A fuel station in Burmarrad which is still under construction is being advertised as “opening soon” despite two pending appeals seeking to revoke the permit issued last summer.

Located outside the development zone, opposite the Kiabi complex, the project comprises a car ash, a tyre service station and an automated teller machine.

Read: Burmarrad fuel station works begin, despite pending appeals

In July of last year, the Planning Authority gave the green light for the development despite the objections raised by NGOs, the St Paul’s Bay local council and the Environment Resources Authority.

Subsequently, both the ERA and the council appealed the decision, but work on the project had started nonetheless.

Read: Burmarrad fuel station plans run into local council opposition

Back then the planning watchdog noted that such works were in line with the parameters of the law, which states that if the permit was revoked following appeal, the developer, in this case Joseph Attard of Construction and Turnkey House Limited, would have to restore the site to its original condition at the company’s expense.

Meanwhile, appeal proceedings before the Environment and Planning Review Tribunal are ongoing. While the two appellants had till the end of January to file their submissions, the developer must reply by the end of this month.

Read: Petrol stations - a pipeline to concrete in the countryside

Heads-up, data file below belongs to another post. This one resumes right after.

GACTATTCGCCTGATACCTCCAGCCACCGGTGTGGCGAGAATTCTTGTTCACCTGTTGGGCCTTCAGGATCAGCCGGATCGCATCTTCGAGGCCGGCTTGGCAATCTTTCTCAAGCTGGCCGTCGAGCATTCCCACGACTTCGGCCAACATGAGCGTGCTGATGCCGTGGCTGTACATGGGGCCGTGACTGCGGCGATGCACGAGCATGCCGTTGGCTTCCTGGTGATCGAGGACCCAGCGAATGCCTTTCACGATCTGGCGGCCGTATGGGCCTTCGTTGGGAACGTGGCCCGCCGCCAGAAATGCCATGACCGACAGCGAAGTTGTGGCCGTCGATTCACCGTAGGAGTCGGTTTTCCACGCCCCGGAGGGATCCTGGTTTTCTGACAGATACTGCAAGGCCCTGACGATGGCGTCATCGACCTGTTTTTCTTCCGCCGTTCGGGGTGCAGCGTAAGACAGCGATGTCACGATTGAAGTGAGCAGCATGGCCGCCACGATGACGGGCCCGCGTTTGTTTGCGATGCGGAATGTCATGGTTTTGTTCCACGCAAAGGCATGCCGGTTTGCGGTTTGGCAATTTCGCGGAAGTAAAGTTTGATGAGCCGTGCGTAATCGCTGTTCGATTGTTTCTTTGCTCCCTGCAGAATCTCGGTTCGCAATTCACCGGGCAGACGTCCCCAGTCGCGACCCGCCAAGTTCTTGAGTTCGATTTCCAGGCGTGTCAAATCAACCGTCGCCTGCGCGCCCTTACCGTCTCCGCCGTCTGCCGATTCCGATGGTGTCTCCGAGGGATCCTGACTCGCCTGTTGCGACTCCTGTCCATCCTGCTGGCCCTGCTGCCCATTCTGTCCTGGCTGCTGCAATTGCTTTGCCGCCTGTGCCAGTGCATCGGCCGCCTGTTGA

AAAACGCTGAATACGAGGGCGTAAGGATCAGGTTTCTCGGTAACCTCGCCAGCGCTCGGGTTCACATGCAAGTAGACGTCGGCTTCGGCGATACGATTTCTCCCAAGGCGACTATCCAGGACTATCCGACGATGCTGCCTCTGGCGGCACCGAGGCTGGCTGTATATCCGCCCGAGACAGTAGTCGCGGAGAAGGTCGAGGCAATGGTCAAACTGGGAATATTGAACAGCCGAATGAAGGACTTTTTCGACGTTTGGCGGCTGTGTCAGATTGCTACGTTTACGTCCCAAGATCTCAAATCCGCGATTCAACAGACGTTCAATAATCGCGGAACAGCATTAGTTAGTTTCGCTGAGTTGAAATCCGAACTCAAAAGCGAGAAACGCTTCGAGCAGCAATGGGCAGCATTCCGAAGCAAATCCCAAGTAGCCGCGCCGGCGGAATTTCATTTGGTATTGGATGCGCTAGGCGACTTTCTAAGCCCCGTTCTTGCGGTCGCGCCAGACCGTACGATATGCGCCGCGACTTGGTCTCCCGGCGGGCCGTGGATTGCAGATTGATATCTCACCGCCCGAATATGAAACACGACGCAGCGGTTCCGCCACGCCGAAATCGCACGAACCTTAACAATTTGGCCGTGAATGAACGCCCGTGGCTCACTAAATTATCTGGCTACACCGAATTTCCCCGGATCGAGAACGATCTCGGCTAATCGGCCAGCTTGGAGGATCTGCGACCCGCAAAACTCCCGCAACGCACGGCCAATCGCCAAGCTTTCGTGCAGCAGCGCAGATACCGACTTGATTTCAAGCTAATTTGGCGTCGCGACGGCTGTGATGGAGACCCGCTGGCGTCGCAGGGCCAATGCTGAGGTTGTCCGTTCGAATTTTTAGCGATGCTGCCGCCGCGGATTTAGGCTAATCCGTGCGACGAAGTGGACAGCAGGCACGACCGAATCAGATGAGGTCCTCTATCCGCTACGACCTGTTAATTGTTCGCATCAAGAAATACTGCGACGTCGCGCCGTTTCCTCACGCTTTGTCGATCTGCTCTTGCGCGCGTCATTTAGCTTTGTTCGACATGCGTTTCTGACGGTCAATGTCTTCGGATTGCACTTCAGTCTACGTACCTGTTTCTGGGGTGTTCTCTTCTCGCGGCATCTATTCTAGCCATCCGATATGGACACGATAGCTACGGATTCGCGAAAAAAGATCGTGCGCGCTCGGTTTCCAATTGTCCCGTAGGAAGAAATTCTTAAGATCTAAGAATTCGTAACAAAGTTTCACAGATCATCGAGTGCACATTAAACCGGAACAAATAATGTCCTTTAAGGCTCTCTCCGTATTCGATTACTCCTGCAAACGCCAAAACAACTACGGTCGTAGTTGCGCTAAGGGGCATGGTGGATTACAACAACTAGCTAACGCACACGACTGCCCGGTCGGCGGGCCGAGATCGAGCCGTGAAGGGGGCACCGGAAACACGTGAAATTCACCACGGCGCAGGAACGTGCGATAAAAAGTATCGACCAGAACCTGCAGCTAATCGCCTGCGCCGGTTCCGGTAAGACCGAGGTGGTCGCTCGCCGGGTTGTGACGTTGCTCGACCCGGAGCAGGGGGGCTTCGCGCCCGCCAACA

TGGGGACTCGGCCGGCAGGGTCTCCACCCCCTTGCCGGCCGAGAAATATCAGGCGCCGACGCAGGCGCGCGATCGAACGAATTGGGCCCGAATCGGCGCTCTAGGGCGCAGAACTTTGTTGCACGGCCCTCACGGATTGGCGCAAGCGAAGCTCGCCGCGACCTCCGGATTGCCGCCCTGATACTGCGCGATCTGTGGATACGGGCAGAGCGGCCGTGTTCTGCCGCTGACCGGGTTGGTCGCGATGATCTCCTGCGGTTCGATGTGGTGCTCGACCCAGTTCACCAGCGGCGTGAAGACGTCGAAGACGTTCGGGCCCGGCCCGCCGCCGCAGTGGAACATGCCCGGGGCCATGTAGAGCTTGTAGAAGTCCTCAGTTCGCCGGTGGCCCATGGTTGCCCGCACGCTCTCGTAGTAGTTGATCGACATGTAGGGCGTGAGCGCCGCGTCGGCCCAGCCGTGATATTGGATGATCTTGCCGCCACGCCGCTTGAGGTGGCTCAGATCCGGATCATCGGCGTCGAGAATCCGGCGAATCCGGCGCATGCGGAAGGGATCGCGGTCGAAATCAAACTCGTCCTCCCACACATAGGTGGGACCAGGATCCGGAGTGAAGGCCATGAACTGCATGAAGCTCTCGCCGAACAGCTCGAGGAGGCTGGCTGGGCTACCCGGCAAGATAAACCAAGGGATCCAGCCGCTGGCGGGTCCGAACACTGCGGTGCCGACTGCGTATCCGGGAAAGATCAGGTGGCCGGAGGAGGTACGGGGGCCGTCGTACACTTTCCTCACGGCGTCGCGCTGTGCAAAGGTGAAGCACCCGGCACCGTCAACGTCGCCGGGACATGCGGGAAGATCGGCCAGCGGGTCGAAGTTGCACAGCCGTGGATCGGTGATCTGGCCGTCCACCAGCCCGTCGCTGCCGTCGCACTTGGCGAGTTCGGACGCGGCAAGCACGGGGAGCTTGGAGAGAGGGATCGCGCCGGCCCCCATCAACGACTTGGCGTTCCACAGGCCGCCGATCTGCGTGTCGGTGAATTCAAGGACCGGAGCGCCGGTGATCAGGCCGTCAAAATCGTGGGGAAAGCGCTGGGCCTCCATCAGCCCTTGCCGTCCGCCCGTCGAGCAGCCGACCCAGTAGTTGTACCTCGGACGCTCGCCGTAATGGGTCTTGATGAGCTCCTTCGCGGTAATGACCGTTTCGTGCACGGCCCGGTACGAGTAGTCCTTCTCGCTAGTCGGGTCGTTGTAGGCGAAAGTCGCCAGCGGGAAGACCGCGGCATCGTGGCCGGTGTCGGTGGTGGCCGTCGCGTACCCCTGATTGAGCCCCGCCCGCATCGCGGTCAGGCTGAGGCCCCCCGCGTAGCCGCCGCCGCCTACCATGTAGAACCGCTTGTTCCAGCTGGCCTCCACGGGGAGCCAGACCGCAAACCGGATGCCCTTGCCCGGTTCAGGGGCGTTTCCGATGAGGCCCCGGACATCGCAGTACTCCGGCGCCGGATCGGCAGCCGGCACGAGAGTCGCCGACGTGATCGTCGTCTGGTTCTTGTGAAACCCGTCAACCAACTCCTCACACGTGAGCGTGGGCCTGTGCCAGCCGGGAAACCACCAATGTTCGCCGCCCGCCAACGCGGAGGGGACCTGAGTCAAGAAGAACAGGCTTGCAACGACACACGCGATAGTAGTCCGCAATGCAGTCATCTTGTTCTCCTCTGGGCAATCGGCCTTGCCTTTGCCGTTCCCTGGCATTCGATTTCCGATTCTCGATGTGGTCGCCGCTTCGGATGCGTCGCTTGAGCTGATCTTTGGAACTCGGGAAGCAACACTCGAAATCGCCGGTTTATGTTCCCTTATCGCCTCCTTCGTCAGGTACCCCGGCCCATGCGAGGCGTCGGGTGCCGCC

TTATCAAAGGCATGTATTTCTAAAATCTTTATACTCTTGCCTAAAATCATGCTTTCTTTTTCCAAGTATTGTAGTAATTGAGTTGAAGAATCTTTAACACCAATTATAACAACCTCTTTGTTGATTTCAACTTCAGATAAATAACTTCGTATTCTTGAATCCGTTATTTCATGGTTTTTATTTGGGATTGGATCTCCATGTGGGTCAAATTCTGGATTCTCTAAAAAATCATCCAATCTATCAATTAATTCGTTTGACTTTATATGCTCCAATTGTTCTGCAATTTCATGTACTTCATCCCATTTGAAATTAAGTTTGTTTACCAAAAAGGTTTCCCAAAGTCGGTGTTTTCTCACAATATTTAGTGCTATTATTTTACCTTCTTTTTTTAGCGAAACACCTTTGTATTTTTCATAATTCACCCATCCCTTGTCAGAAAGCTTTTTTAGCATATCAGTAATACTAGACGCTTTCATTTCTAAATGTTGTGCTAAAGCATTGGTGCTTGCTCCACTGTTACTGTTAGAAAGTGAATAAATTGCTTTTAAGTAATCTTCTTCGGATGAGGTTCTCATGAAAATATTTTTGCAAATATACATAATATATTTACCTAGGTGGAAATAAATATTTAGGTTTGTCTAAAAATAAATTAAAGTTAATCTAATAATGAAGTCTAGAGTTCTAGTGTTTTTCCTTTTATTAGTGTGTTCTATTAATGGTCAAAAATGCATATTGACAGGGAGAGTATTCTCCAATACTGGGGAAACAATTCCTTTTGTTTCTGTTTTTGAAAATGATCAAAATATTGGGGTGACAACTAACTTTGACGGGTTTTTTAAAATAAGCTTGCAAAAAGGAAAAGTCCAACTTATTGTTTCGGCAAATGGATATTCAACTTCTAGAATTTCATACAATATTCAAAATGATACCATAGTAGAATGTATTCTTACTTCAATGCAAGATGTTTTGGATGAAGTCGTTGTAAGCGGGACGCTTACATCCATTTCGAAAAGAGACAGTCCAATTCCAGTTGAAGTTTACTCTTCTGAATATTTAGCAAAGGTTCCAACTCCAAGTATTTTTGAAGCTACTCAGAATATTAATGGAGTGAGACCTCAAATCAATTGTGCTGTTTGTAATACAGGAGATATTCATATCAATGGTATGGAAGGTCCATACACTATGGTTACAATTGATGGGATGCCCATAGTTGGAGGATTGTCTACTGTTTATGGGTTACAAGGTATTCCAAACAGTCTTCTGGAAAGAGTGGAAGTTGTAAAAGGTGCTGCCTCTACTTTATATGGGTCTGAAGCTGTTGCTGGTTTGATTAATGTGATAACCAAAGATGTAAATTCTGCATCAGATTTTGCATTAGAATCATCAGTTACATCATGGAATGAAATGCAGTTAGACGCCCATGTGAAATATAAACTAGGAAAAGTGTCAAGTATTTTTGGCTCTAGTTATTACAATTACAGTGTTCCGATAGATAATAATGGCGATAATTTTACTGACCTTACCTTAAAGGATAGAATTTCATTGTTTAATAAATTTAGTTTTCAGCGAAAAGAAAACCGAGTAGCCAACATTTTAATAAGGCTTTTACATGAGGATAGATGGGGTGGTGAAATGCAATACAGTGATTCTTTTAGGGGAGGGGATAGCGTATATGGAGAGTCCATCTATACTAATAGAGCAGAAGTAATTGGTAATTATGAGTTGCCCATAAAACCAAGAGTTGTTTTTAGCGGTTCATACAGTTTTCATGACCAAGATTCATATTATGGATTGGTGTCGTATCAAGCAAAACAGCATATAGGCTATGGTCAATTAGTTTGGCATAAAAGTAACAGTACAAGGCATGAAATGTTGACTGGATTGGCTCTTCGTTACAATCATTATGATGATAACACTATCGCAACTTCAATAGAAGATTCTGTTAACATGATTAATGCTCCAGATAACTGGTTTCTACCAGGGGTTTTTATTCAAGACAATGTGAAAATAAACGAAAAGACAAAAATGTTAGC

Despite the fact that the case is still open, a sign which was recently erected at the construction site says that the fuel service station will be ‘opening soon’. In turn, this has fuelled speculation that the outcome of the appeal was a foregone conclusion in the developer’s favour.

The Times of Malta sought a clarification on Tuesday from the applicant’s architect, Joe Grech, whose name was on the sign put up at the Burmarrad site. However, by the time of writing no reply had been received. Mr Grech was asked to explain on what grounds the sign had been put up.

Read: Front objects to proposed Burmarrad petrol station

Apart from the ODZ location, the project had stoked controversy as the fuel station’s close proximity to three other facilities in St Paul’s Bay goes against the policy which says that these must be at least 500m apart.

However, the Planning Directorate argued that in view of the fact that the stations were separated by the Erba’ Mwieżeb junction and were not accessible through the same carriageway, such a criterion could be waived.

On its part, the ERA is insisting that the project’s footprint is in excess of the 3,000 square-metre limit stipulated by the fuel station policy.

The issue also created a split within the St Paul’s Bay council, such that the Labour Party councillors were against the decision to file the appeal.